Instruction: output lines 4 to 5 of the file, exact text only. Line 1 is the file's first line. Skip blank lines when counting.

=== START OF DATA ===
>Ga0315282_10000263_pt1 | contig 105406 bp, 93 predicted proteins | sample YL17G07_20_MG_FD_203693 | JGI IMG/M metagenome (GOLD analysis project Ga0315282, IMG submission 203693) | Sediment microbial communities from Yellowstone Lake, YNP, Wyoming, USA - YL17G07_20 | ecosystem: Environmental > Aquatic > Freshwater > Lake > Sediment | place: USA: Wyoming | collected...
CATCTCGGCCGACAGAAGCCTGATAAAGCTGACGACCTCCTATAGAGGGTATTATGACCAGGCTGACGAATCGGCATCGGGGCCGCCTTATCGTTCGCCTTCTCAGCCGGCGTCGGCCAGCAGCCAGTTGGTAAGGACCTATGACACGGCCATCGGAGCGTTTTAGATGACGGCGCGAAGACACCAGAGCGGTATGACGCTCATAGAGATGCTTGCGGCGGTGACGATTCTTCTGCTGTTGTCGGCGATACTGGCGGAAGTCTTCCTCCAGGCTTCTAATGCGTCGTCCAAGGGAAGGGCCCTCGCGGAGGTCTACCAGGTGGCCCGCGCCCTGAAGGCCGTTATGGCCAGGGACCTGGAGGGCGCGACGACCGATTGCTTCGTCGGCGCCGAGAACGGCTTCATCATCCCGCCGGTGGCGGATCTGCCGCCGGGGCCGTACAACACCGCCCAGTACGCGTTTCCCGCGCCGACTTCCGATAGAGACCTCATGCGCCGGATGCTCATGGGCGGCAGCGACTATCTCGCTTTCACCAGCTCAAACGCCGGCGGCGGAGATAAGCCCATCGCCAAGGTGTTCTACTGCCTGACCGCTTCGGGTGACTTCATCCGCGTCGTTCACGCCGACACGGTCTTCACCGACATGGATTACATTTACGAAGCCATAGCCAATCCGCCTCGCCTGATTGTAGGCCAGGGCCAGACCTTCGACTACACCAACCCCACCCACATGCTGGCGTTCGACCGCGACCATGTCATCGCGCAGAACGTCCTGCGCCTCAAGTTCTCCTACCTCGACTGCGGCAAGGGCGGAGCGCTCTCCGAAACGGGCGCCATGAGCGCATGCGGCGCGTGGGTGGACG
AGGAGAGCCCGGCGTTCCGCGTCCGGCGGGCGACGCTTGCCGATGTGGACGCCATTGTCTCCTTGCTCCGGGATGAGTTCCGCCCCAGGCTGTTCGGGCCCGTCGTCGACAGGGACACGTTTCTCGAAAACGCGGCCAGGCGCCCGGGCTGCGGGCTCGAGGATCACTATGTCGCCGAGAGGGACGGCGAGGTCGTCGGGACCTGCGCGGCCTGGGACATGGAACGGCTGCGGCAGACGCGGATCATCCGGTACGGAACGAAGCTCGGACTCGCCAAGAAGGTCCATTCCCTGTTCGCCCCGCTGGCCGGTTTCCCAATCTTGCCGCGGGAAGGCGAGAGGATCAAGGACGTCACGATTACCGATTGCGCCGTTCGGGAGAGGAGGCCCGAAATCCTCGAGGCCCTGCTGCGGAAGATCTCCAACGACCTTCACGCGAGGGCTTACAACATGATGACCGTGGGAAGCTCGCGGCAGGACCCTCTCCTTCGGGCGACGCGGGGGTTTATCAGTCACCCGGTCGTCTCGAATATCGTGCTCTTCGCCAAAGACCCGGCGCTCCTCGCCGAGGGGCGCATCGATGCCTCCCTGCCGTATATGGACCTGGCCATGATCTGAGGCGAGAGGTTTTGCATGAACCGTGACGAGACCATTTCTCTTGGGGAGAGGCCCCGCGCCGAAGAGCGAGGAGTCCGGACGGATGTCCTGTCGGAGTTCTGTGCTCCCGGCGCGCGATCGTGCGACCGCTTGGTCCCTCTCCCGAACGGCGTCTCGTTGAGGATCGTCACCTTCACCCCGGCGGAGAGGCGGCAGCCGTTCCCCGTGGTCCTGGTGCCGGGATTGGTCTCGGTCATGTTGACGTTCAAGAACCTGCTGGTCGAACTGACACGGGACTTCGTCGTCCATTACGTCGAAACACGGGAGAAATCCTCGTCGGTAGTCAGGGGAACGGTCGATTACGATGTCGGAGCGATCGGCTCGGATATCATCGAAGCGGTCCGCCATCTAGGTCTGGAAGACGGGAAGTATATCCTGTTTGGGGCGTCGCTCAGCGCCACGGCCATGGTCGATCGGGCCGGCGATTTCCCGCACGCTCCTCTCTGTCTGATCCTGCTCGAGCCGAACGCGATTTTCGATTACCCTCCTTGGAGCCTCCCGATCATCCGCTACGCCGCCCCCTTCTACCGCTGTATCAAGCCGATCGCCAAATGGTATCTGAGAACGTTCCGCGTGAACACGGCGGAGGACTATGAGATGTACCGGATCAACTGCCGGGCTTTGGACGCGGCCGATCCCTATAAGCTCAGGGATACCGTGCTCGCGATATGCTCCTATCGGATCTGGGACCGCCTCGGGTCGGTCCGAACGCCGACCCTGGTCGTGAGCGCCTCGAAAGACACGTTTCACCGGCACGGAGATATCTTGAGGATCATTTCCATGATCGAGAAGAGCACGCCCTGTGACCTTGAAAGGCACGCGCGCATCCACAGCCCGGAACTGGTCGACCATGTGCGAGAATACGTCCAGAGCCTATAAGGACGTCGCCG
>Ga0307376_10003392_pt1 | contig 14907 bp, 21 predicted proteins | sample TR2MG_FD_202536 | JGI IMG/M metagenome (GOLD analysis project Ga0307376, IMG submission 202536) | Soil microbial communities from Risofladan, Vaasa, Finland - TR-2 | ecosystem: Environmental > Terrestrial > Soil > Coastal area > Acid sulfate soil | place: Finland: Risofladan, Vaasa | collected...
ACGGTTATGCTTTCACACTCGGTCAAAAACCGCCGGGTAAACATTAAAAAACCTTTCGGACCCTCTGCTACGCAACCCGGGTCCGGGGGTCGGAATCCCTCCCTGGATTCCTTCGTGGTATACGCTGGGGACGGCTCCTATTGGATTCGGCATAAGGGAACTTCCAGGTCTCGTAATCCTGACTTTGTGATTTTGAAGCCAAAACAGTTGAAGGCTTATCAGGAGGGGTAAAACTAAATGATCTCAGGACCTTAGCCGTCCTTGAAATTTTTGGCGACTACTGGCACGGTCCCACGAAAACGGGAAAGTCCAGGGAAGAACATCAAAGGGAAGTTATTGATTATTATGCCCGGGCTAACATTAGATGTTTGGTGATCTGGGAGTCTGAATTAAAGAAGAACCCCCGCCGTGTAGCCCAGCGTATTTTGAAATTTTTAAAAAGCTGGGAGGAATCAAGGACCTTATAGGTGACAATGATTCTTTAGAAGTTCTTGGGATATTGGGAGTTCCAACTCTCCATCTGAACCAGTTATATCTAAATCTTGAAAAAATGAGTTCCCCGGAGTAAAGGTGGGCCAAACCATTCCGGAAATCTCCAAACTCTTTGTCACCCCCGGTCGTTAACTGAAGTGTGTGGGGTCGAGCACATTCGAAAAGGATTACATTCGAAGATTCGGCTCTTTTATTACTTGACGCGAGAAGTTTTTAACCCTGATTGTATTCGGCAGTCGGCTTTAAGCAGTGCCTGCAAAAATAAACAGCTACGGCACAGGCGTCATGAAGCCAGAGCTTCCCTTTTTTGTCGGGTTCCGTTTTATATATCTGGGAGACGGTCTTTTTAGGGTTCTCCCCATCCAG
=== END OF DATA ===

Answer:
>Ga0307376_10003392_pt1 | contig 14907 bp, 21 predicted proteins | sample TR2MG_FD_202536 | JGI IMG/M metagenome (GOLD analysis project Ga0307376, IMG submission 202536) | Soil microbial communities from Risofladan, Vaasa, Finland - TR-2 | ecosystem: Environmental > Terrestrial > Soil > Coastal area > Acid sulfate soil | place: Finland: Risofladan, Vaasa | collected...
ACGGTTATGCTTTCACACTCGGTCAAAAACCGCCGGGTAAACATTAAAAAACCTTTCGGACCCTCTGCTACGCAACCCGGGTCCGGGGGTCGGAATCCCTCCCTGGATTCCTTCGTGGTATACGCTGGGGACGGCTCCTATTGGATTCGGCATAAGGGAACTTCCAGGTCTCGTAATCCTGACTTTGTGATTTTGAAGCCAAAACAGTTGAAGGCTTATCAGGAGGGGTAAAACTAAATGATCTCAGGACCTTAGCCGTCCTTGAAATTTTTGGCGACTACTGGCACGGTCCCACGAAAACGGGAAAGTCCAGGGAAGAACATCAAAGGGAAGTTATTGATTATTATGCCCGGGCTAACATTAGATGTTTGGTGATCTGGGAGTCTGAATTAAAGAAGAACCCCCGCCGTGTAGCCCAGCGTATTTTGAAATTTTTAAAAAGCTGGGAGGAATCAAGGACCTTATAGGTGACAATGATTCTTTAGAAGTTCTTGGGATATTGGGAGTTCCAACTCTCCATCTGAACCAGTTATATCTAAATCTTGAAAAAATGAGTTCCCCGGAGTAAAGGTGGGCCAAACCATTCCGGAAATCTCCAAACTCTTTGTCACCCCCGGTCGTTAACTGAAGTGTGTGGGGTCGAGCACATTCGAAAAGGATTACATTCGAAGATTCGGCTCTTTTATTACTTGACGCGAGAAGTTTTTAACCCTGATTGTATTCGGCAGTCGGCTTTAAGCAGTGCCTGCAAAAATAAACAGCTACGGCACAGGCGTCATGAAGCCAGAGCTTCCCTTTTTTGTCGGGTTCCGTTTTATATATCTGGGAGACGGTCTTTTTAGGGTTCTCCCCATCCAG